It was the sheer quality of the content of the work of the participants--crew, writers, directors, actors, and my father's hosting--that made this magical package called Thriller and that has given it its long legs and its immense popularity with the fans.

Question: Your father appeared in five episodes of Thriller. Do you have a favorite among these?

Karloff: I really don't have a favorite episode in which my father appeared. I wish, and I think the fans do, too, that he might have appeared in a few more than just 5 out of the 67.

Question: Which aspects of the DVD set do you feel will delight fans the most?

Karloff: As with anything, it will be the new material--the extras on the DVDs that will delight the fans.  I wish there were more interviews with the people who worked on Thriller, but Image Entertainment has a beautiful product that the fans have been waiting for for a very long time. 

I know my father would be amazed and flattered beyond belief at the longevity and enormity of the legacy he has left and the multi-generational appeal of his wonderful work.
Please thank his fans for their continued interest in his work and his life. He truly was a lovely human being. --Paul Gaita

Special Features

All 67 episodes--remastered, uncut, and loaded with exclusive extras
27 new audio commentaries featuring Arthur Hiller, Patricia Barry, Ernest Dickerson, David Schow, Tim Lucas, Gary Gerani, Jim Wynorski, Richard Anderson, Lucy Chase Williams, Steve Mitchell, Marc Scott Zicree, Alan Brennert, Beverly Washburn, Larry Blamire, Jon Burlingame, Daniel Benton, Ron Borst, and Craig Reardon
Extensive promotional and production still galleries
Rare episode promos and the Thriller series promo
Isolated music and effects tracks for select episodes from composers Jerry Goldsmith and Morton Stevens

Product Details

  • Actors: Boris Karloff, William Shatner, Leslie Nielson, Rip Torn, Richard Chamberlain
  • Directors: Arthur Hiller, Douglas Heyes, Gerald Mayer, John Brahm, Jules Bricken
  • Format: Multiple Formats, Box set, Black & White, Full Screen, NTSC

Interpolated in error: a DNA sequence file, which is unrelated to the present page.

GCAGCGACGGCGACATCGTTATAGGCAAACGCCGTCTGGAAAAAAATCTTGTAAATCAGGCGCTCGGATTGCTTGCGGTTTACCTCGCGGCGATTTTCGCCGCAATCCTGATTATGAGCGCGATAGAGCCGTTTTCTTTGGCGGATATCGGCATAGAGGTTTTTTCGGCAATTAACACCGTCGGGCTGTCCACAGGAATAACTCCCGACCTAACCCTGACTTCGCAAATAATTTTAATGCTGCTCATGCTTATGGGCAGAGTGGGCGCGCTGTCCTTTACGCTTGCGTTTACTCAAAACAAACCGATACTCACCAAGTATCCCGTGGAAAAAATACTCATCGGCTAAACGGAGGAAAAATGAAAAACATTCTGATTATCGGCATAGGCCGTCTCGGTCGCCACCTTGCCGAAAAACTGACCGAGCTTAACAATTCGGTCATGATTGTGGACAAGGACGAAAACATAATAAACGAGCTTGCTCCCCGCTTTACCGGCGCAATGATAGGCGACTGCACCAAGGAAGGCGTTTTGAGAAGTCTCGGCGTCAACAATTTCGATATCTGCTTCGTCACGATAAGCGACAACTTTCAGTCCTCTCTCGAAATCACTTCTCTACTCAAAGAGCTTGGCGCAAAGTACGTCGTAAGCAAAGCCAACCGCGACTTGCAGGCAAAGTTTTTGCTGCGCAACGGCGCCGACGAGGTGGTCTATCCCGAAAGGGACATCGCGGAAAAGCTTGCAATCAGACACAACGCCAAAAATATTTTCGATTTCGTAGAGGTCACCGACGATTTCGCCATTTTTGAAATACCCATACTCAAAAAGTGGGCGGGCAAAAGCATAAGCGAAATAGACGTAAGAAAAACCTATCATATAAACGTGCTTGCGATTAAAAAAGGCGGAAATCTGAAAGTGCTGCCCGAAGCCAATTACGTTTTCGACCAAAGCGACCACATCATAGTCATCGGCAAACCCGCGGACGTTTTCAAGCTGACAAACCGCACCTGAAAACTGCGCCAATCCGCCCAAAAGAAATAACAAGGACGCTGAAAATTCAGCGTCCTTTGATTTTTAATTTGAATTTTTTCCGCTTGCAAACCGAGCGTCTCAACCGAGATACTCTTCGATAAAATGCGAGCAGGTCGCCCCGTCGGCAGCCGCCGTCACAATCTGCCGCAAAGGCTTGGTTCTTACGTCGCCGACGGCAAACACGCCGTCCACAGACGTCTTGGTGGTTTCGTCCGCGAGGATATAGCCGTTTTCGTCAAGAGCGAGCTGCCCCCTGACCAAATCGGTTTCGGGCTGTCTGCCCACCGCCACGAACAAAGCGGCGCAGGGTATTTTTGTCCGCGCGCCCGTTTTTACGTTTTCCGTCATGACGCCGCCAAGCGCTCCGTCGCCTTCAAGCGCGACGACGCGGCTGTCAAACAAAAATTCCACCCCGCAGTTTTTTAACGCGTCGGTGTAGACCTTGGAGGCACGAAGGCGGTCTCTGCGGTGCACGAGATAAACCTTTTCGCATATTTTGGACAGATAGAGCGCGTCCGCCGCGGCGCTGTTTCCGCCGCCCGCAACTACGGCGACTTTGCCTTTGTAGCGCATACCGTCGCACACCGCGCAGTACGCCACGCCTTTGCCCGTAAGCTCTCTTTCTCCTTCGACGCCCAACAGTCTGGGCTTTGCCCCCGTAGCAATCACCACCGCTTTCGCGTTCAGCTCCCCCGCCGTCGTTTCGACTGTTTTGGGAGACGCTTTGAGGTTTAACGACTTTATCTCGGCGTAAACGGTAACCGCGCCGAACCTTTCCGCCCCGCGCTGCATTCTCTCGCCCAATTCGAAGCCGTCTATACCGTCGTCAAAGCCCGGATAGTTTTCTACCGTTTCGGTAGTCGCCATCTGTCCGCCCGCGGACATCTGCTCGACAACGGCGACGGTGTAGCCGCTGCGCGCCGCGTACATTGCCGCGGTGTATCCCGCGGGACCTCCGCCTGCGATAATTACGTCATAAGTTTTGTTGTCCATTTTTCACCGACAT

• Language: English
  • Region: Region 1 (U.S. and Canada only. Read more about DVD formats.)
  • Aspect Ratio: 1.33:1
  • Number of discs: 14
  • Rated:
    Not Rated
  • Studio: Image Entertainment
  • DVD Release Date: August 31, 2010
  • Run Time: 3354 minutes
  • Average Customer Review: 4.5 out of 5 stars  See all reviews (245 customer reviews)
  • Amazon Best Sellers Rank: #19,307 in Movies & TV (See Top 100 in Movies & TV)

Customer Reviews

Top Customer Reviews

By Tante Maren TOP 500 REVIEWERVINE VOICE on June 1, 2010
Format: DVD Verified Purchase
I am THRILLED that THRILLER is being released on August 31, 2010 this summer! Image Entertainment has put the entire series, which is two seasons, on 14 discs in this dvd set. All 67 one hour long chilling and some really frightening episodes will be seen in the original fantastic black and white film in all it's scary shadows and creepiness.

Thriller was originally shown on Tuesday nights in it's first 1960-1961 season on NBC from 9:00 to 10:00 p.m.. Because of parents complaints that the show was too scary for school age children, making them unable to sleep on a school night, NBC moved the show in it's second 1961 to 1962 season to Monday nights at a later time from 10:00 to 11:00 p.m.. The show began with it's host, the great Boris Karloff preparing it's audience for the great horrors and terrors that you were about to see and hear. Boris Karloff not only hosted the one hour long show, but starred in several episodes as well, adding his wonderfully brilliant performances to these extremely well written horror stories. The black and white film is perfect for the super eerie atmosphere of the scary stories and it really does add to the visual terror.